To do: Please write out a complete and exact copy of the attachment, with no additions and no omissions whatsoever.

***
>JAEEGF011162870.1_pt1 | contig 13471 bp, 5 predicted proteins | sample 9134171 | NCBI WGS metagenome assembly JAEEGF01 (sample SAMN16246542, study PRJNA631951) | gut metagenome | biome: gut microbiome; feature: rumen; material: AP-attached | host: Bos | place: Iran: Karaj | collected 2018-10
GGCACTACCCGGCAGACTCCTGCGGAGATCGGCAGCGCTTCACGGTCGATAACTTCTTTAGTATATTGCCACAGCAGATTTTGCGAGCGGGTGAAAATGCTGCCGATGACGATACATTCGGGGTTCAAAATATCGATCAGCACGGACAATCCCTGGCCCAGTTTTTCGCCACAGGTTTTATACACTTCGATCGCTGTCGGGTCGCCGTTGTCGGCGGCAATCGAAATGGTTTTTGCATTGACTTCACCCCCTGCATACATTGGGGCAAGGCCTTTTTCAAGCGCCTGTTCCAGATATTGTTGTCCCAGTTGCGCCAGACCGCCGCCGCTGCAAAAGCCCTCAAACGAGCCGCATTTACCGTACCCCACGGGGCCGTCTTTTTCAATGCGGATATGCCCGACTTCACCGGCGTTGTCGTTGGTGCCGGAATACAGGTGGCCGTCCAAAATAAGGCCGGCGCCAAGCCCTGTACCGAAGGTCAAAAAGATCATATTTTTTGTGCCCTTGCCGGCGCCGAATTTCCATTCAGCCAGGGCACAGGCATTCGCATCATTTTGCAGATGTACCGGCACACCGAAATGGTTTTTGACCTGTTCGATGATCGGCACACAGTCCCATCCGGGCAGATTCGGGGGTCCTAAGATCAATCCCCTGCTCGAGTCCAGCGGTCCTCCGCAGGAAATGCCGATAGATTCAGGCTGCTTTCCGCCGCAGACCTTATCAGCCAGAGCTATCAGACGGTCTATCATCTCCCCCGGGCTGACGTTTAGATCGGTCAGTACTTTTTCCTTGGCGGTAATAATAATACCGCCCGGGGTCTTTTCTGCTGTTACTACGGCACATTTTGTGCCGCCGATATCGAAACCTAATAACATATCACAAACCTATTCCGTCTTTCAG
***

>JAEEGF011162870.1_pt1 | contig 13471 bp, 5 predicted proteins | sample 9134171 | NCBI WGS metagenome assembly JAEEGF01 (sample SAMN16246542, study PRJNA631951) | gut metagenome | biome: gut microbiome; feature: rumen; material: AP-attached | host: Bos | place: Iran: Karaj | collected 2018-10
GGCACTACCCGGCAGACTCCTGCGGAGATCGGCAGCGCTTCACGGTCGATAACTTCTTTAGTATATTGCCACAGCAGATTTTGCGAGCGGGTGAAAATGCTGCCGATGACGATACATTCGGGGTTCAAAATATCGATCAGCACGGACAATCCCTGGCCCAGTTTTTCGCCACAGGTTTTATACACTTCGATCGCTGTCGGGTCGCCGTTGTCGGCGGCAATCGAAATGGTTTTTGCATTGACTTCACCCCCTGCATACATTGGGGCAAGGCCTTTTTCAAGCGCCTGTTCCAGATATTGTTGTCCCAGTTGCGCCAGACCGCCGCCGCTGCAAAAGCCCTCAAACGAGCCGCATTTACCGTACCCCACGGGGCCGTCTTTTTCAATGCGGATATGCCCGACTTCACCGGCGTTGTCGTTGGTGCCGGAATACAGGTGGCCGTCCAAAATAAGGCCGGCGCCAAGCCCTGTACCGAAGGTCAAAAAGATCATATTTTTTGTGCCCTTGCCGGCGCCGAATTTCCATTCAGCCAGGGCACAGGCATTCGCATCATTTTGCAGATGTACCGGCACACCGAAATGGTTTTTGACCTGTTCGATGATCGGCACACAGTCCCATCCGGGCAGATTCGGGGGTCCTAAGATCAATCCCCTGCTCGAGTCCAGCGGTCCTCCGCAGGAAATGCCGATAGATTCAGGCTGCTTTCCGCCGCAGACCTTATCAGCCAGAGCTATCAGACGGTCTATCATCTCCCCCGGGCTGACGTTTAGATCGGTCAGTACTTTTTCCTTGGCGGTAATAATAATACCGCCCGGGGTCTTTTCTGCTGTTACTACGGCACATTTTGTGCCGCCGATATCGAAACCTAATAACATATCACAAACCTATTCCGTCTTTCAG